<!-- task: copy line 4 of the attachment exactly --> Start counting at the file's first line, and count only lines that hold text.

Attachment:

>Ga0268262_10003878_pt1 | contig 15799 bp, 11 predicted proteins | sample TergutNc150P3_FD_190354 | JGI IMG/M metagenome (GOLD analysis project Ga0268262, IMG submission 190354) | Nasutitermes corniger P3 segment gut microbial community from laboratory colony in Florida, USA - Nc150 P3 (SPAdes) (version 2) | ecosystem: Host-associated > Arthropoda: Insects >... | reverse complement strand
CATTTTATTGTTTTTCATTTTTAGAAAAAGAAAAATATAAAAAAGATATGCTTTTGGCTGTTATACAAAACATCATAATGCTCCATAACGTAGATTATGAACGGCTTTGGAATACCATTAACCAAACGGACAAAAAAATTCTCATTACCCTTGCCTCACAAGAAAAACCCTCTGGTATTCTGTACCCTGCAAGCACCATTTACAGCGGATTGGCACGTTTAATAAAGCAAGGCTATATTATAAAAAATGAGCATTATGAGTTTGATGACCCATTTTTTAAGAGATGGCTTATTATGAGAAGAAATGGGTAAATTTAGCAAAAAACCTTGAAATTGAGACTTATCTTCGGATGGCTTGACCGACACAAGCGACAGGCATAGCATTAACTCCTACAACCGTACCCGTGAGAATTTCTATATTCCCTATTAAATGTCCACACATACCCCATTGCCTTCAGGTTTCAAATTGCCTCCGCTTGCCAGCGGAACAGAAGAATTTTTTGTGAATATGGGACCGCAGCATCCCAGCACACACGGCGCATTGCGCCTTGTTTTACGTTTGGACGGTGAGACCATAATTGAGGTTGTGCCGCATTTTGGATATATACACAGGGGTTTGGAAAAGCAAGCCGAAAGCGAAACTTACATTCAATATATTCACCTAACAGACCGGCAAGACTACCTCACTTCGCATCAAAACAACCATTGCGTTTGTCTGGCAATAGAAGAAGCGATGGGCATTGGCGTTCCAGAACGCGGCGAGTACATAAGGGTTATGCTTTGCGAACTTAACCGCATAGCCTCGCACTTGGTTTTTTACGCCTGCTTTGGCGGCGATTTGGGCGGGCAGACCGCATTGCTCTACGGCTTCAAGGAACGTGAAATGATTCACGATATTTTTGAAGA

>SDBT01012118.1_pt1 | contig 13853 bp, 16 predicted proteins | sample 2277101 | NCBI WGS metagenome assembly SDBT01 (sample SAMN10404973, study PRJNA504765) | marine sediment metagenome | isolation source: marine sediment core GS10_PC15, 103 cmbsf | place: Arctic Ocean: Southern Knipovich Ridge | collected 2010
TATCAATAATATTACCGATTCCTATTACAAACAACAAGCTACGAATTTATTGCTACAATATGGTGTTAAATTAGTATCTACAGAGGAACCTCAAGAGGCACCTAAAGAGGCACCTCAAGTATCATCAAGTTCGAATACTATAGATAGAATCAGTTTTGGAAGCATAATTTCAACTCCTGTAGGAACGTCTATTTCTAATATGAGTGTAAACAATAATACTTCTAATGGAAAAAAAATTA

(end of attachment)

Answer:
TATCAATAATATTACCGATTCCTATTACAAACAACAAGCTACGAATTTATTGCTACAATATGGTGTTAAATTAGTATCTACAGAGGAACCTCAAGAGGCACCTAAAGAGGCACCTCAAGTATCATCAAGTTCGAATACTATAGATAGAATCAGTTTTGGAAGCATAATTTCAACTCCTGTAGGAACGTCTATTTCTAATATGAGTGTAAACAATAATACTTCTAATGGAAAAAAAATTA